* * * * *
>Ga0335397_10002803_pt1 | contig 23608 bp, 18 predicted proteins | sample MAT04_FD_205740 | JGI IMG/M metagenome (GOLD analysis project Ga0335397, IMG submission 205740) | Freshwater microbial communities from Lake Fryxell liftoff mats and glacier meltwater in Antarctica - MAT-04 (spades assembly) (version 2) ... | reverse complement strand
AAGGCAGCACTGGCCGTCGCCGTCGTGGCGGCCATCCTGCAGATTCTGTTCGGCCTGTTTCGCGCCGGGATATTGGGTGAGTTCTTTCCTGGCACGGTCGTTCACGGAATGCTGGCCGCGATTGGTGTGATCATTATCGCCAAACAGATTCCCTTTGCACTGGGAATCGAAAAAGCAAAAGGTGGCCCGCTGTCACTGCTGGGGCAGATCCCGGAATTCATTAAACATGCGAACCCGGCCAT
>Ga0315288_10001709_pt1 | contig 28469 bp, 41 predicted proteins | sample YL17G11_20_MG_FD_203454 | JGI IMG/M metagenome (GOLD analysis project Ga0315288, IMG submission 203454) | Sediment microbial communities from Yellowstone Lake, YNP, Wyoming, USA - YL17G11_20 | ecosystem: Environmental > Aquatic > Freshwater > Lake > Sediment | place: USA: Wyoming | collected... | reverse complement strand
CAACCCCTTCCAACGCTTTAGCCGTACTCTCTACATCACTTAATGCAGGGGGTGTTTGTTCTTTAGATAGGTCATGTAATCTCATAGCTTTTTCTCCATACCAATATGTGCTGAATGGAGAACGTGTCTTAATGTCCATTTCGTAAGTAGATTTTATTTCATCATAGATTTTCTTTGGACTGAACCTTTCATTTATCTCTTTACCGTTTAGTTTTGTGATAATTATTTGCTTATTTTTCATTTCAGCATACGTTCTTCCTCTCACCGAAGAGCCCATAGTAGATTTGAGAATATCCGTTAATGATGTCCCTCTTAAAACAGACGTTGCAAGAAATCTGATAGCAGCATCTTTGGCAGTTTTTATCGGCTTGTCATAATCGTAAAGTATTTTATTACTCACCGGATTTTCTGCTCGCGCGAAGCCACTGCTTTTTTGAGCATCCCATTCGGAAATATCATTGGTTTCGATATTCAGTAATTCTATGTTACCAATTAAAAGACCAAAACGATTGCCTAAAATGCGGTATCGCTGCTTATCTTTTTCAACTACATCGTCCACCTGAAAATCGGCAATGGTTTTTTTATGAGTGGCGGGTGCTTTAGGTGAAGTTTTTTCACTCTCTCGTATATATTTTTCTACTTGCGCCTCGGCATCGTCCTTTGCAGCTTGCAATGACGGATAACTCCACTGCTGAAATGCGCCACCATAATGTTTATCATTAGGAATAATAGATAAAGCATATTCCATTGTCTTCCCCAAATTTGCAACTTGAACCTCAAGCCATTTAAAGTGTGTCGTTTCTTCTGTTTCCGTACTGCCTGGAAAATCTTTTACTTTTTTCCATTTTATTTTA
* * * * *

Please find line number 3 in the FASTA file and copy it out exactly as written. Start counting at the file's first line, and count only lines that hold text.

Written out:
>Ga0315288_10001709_pt1 | contig 28469 bp, 41 predicted proteins | sample YL17G11_20_MG_FD_203454 | JGI IMG/M metagenome (GOLD analysis project Ga0315288, IMG submission 203454) | Sediment microbial communities from Yellowstone Lake, YNP, Wyoming, USA - YL17G11_20 | ecosystem: Environmental > Aquatic > Freshwater > Lake > Sediment | place: USA: Wyoming | collected... | reverse complement strand